Are You Unknowingly Messing With Your Hair's Health?

Photographed by Lauren Perlstein.
Natural hair might be healthier than relaxed hair, but that does not mean it is invincible. Everyone loves the style versatility of natural hair. It can be straightened, colored, roller-set, and blown out  — and still maintain its fullness.

Part of proper maintenance and length retention is low manipulation. Since curly and coiled hair is naturally drier than straight hair, it is more vulnerable to breakage. Your hair cannot withstand too much manipulation without consequences. Ahead, four ways you may be breaking your hair without realizing it.

Layed Edges
I know women love the polished look of a puff or an updo with smooth edges, but constantly putting stress on the hairline can cause breakage. The hairline is naturally fine, so frequently using a boar brush with pomade, gel, or edge tamer can cause the hair to break. It's okay to not have the sleekest edges all day, everyday. A little frizz never hurt anyone. If you insist on having flat edges, then consider using your hands to smooth your hairline down, cover it with a satin scarf, and let it set overnight.

Re-Twisting
Definition and volume are the perfect combo, which is why naturals love doing twist-outs and flat-twist-outs on dry hair. Many women with short or medium-length hair re-twist nightly to prevent tangles and matting, but once your hair gets longer, it is probably best to start pineappling — unless you are re-twisting in four or five large sections every night.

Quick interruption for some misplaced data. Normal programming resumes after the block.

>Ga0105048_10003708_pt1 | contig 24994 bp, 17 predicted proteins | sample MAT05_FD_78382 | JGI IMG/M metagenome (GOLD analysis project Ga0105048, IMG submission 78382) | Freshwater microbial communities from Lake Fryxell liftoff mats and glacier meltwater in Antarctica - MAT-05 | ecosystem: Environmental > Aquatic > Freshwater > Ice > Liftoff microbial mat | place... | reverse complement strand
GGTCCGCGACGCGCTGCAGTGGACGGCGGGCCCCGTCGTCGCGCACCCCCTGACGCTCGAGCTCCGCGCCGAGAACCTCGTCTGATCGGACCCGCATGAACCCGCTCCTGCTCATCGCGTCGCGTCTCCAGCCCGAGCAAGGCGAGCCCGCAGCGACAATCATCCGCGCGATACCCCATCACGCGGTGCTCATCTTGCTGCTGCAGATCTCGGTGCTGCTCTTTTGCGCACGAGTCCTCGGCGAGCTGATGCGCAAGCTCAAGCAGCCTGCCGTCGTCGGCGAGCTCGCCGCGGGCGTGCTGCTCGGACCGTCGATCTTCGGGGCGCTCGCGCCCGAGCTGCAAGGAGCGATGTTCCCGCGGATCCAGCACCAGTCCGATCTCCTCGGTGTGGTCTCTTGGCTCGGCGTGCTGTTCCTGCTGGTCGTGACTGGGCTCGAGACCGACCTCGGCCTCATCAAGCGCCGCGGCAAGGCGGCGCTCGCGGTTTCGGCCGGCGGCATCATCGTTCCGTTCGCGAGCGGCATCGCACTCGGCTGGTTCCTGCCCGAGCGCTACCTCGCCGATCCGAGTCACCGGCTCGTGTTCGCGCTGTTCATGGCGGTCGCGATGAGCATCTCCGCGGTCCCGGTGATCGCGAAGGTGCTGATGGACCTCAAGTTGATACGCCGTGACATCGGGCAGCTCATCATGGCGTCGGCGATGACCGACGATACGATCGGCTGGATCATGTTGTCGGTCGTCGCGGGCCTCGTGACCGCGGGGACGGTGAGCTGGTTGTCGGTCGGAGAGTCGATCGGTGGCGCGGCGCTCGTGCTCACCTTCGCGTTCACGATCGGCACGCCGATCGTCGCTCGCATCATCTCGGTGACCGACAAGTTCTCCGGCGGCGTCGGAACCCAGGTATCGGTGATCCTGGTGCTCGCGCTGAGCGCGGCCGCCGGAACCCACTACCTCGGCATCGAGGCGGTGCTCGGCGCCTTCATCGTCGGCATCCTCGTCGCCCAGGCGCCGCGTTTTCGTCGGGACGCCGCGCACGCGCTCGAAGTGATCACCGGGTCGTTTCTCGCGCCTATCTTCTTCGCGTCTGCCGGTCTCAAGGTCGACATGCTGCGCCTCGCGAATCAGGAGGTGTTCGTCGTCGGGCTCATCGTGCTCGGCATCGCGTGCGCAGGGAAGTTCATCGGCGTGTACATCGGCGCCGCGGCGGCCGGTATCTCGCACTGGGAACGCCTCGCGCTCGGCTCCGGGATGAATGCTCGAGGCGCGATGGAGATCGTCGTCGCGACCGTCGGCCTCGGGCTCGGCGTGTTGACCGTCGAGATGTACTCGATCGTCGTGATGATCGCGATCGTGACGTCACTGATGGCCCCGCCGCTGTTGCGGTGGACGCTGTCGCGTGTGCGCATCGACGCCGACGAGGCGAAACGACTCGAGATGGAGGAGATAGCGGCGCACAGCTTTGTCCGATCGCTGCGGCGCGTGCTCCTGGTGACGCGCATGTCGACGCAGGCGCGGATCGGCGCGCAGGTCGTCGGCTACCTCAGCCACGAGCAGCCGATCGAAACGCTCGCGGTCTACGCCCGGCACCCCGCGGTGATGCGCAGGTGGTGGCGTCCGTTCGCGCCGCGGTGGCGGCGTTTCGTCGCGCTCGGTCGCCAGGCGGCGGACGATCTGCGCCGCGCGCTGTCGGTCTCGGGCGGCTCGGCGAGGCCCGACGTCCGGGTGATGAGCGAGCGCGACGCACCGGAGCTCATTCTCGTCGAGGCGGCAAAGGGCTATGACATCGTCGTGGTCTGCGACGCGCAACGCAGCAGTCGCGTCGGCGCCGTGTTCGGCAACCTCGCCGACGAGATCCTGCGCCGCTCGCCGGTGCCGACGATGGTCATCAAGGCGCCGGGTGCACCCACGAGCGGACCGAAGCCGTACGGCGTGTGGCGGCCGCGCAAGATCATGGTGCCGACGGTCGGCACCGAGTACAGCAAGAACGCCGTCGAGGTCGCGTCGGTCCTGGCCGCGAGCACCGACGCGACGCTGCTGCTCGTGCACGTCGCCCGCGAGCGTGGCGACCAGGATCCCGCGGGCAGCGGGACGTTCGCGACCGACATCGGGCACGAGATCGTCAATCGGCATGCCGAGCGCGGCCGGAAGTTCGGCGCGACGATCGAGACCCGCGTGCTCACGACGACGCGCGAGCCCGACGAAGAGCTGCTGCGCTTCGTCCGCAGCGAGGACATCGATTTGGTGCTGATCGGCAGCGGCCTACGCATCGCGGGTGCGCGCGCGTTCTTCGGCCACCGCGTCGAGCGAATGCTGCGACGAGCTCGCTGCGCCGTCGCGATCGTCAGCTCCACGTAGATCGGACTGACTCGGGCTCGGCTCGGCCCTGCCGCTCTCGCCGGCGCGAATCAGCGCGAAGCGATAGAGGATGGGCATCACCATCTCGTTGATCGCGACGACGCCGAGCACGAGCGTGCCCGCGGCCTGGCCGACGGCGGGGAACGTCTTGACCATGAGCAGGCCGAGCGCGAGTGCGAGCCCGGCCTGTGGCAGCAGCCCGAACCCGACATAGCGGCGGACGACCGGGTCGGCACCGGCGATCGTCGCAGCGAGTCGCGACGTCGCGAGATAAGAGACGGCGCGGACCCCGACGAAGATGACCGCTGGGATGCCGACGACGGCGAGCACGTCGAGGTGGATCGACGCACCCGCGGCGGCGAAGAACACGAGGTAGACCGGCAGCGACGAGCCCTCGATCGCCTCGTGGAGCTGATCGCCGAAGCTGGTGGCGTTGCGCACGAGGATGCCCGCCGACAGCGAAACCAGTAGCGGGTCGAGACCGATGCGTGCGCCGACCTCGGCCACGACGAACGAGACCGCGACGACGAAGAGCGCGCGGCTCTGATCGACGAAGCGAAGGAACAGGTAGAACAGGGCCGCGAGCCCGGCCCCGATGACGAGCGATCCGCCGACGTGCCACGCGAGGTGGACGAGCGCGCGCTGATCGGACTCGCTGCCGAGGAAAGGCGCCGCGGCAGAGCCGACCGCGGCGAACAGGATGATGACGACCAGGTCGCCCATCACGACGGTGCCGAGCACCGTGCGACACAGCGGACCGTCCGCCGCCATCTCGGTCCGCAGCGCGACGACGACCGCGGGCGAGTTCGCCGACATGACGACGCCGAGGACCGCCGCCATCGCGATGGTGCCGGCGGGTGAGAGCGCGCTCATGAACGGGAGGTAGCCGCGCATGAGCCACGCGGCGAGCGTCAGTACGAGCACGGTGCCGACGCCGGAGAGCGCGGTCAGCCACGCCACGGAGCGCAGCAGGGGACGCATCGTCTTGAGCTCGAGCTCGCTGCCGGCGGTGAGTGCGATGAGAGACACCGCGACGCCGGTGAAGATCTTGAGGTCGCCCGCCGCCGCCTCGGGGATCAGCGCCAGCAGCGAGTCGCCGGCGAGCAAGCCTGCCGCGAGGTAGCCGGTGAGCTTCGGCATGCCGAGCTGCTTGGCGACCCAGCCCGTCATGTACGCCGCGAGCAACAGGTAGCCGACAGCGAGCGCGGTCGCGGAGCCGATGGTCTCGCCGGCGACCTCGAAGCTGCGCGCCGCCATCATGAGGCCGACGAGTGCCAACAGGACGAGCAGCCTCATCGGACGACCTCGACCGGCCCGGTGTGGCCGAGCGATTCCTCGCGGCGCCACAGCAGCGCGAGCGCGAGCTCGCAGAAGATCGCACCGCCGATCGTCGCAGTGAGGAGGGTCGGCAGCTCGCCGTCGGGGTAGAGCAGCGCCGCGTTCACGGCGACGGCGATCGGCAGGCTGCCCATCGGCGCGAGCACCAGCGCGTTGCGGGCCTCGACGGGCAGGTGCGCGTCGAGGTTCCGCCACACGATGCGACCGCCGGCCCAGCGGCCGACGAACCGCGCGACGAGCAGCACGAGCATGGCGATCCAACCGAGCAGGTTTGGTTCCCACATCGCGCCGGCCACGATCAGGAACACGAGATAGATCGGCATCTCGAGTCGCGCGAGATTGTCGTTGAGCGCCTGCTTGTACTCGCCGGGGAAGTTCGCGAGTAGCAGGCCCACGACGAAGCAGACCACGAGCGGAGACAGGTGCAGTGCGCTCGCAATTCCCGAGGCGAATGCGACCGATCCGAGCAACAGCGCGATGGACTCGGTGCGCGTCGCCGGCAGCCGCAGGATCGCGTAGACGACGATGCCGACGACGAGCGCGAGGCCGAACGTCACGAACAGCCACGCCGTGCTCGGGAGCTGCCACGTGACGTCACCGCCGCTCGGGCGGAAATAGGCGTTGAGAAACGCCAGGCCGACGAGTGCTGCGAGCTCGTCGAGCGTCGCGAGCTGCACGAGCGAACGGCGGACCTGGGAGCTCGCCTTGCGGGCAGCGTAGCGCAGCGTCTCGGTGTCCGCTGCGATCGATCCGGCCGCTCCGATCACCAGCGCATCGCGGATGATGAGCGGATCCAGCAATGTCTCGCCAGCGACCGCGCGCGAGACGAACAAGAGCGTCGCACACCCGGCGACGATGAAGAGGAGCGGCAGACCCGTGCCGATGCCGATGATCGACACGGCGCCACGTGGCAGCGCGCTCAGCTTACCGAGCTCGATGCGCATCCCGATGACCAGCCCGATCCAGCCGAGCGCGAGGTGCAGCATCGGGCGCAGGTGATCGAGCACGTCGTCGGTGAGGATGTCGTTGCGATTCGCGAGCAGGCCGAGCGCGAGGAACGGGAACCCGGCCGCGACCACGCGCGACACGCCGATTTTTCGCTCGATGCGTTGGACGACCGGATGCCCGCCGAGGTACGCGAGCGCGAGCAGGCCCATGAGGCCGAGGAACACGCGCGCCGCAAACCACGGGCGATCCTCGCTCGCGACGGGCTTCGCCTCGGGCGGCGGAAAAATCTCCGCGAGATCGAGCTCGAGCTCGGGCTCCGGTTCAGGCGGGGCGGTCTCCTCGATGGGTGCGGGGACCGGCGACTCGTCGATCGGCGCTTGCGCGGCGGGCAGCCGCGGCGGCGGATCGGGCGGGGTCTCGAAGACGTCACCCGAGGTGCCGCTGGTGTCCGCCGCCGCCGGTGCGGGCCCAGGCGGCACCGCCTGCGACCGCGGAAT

Re-twisting 20 or more sections on a daily basis can be stressful on the hair. Like fastening your hair in a ponytail every day, it can cause hair breakage. The wisps of hair that you see on your bed, sink, or wherever you twist your hair are the marks of over-manipulation. You probably need to get a trim. Remember: The longer your hair gets, the older your ends are.

Photographed by Lauren Perlstein.
Daily Detangling
Some people’s hair thrives off of daily co-washing, especially with a TWA (teeny-weeny afro). But, when you wash your hair, you detangle it in order to avoid matting. Daily detangling can lead to breakage, but there's no way around it: You've got to detangle before you wash, or you're likely to wind up with a mess of matted hair that's practically impossible to work with. The answer might be to rethink your daily co-washing practice.

Frequent Color Touch-Ups
Just like a relaxer, when a color treatment is being rinsed off the scalp, the chemicals run down the hair strands and slightly process the length of the hair that is already processed. Color-treated hair is naturally drier than virgin hair, so over-processing will lead to dry, brittle hair, which in turn leads to breakage. Try to stretch out your color treatments if you can — it'll help keep your hair healthy.

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